Over the last several years, public services have been squeezed as austerity and public expenditure cuts have dug ever deeper into budgets, even as demand for services has increased. And social care has been squeezed more than most.
Most social care is funded by local government. Spending on adult social care services by local authorities fell from £18.4 billion in 2009/10 to just under £17 billion in 2015/16, a real-terms cut of 8 per cent. To set the larger context, local government budgets have been cut across the country, with some authorities losing a staggering forty percent of their funding.
The consequences for social care services, their quality, their staff and their providers from all sectors has been well documented. On the ground, the impact on service users and carers has, quite simply, been ‘devastating’.
For several decades, social care provision has been provided and managed by a range of charitable, social enterprises and staff mutuals, business and public sector organisations. Within this multiplicity of organisations, however, charities have experienced some of the most severe pressures and dilemmas as VODG and others have reported.
Far too often, public sector commissioners and procurers (and my personal experience of this goes back to the 1970s, when I worked in the sector) have seen the charities as ‘soft’ (and in particular, softer than businesses) when it comes to negotiating and accepting contracts.
Charities are driven by a mission to promote the interests of their beneficiaries and service users. Inevitably then, it is hard for them to say ‘no’ or to terminate care for someone with needs. They are reluctant and, one hopes, always resistant to commissioners unilaterally and often without tangible evidence, re-assessing a client’s needs to save money rather than to maximise their comfort and rights. And, of course, this is the case too for many business, especially smaller business providers.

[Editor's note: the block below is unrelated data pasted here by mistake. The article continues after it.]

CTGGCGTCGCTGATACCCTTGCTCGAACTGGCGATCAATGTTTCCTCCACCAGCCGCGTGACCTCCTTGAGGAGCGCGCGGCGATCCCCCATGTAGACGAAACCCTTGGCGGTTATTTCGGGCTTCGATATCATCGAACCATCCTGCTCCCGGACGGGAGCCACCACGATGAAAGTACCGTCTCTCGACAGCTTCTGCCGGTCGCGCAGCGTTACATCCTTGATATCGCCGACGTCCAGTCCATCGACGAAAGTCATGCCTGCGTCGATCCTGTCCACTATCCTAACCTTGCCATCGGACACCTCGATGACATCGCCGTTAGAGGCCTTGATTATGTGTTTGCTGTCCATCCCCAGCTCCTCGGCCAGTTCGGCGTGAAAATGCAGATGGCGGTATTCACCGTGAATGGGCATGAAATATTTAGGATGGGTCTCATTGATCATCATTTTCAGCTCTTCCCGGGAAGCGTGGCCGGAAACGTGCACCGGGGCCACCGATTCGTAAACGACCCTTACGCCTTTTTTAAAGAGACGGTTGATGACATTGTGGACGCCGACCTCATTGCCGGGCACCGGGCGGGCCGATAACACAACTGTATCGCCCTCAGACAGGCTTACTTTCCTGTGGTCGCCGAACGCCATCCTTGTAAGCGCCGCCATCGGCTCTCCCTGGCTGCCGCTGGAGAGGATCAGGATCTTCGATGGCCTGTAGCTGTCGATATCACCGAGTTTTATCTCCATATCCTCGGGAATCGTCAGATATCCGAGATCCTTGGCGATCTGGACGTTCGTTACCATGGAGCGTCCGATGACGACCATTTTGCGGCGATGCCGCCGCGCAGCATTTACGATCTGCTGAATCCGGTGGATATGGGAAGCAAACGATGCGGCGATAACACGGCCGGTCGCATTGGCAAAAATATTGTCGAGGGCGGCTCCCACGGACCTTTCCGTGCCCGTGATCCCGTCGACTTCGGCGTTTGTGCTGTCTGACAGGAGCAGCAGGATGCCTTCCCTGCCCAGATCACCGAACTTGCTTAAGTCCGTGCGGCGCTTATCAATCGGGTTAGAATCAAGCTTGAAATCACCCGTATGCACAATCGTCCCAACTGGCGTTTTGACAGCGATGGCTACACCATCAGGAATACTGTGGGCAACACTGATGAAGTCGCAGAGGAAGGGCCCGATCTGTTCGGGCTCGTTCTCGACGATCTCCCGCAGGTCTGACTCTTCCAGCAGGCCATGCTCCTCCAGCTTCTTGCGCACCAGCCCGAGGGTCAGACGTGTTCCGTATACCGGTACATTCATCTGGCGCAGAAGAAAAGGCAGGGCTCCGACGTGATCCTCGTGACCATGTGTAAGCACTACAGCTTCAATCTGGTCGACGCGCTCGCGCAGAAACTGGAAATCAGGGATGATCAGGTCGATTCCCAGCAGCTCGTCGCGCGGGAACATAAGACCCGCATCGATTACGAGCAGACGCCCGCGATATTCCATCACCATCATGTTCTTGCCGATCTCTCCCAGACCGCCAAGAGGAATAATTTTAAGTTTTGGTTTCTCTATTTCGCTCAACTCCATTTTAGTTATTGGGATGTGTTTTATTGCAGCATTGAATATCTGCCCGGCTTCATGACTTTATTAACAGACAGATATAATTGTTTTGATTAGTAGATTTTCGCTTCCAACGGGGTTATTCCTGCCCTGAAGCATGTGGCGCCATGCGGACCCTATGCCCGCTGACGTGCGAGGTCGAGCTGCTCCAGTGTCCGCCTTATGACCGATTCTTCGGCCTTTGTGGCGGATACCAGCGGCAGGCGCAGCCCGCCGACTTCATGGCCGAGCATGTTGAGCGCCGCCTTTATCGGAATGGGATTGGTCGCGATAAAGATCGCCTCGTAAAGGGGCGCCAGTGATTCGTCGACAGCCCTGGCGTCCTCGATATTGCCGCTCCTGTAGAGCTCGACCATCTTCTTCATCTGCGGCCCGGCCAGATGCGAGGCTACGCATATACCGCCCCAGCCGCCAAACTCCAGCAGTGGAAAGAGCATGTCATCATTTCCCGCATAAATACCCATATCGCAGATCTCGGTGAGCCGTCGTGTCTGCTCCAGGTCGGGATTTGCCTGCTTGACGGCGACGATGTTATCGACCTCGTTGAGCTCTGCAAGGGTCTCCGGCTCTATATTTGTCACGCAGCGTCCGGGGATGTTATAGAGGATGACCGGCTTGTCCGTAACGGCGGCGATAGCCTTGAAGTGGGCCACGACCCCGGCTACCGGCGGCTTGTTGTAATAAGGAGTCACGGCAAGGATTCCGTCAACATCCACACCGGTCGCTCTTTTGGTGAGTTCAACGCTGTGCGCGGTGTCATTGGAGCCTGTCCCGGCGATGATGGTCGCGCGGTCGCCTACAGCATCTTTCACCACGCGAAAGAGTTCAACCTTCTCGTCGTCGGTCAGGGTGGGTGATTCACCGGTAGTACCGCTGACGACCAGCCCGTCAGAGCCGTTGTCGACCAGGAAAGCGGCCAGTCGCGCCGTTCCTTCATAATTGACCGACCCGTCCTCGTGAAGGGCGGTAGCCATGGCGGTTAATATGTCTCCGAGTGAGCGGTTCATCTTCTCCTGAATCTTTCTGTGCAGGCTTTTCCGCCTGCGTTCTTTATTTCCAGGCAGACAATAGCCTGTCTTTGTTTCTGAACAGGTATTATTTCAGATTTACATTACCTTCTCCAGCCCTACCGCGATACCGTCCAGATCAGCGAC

The current level of funding and the behaviours it fosters must change. Government must facilitate the provision of significant additional funding including funding to address the current ‘sleep-in’ back pay. And local authority and NHS commissioners must change tack, and see providers, particularly charities, as their partners rather than merely contractors, to be boxed around the ears and treated at arms’ length.
My advice to charity sector providers and indeed others is:
- always hold true to your mission
- resolutely be prepared to say ‘no’ to contracts which are fundamentally not sustainable
- beware of using charitable income to subsidise the public sector
- recognise the real costs for quality service provision, and press for these to met in full with a margin on top
- be exemplary employers paying decent wages
- offer to engage fully with local authorities and the NHS to plan strategies for service delivery and commissioning
- at the same time, however, always advocate on behalf of beneficiaries and service users, and be ready to challenge local government and others on their behalf
- understand the pressures that local government is under and respect the sector
And my advice for local government and the NHS is:
- respect charities and their right to speak for their beneficiaries
- respect them when commissioning, contracting or grant aiding services, and ensure payments that are timely and commercially sustainable
- never expect or pressurise a charity to involuntarily subsidise your statutory duties
- use grants when this will meet a public benefit test ahead of competitive tendering
- involve charity providers in the development of policy and strategies, commissioning, and service and policy reviews
- don’t ever allow assessment of need to be financially driven and consequently distorted
- ensure that local and smaller charities have an opportunity to contribute in every way when they can add value
Charities can and should join local government in pressing Government for more money, and in explaining to service users and communities that it is central government that has cut core budgets and underfunded social care.
Providers and local government and the NHS should find common cause to serve local people and local communities. Not only is this possible – it’s essential.
John is passionate about social justice, fairness, human rights, localism and democracy. His professional, non-executive, trustee and voluntary work reflects these objectives. John’s successful career has been and continues to be values based.
John has worked in and now provides strategic advice to local government, the wider public sector, the voluntary and community sector, trade unions and businesses as well as academia; and includes contributing as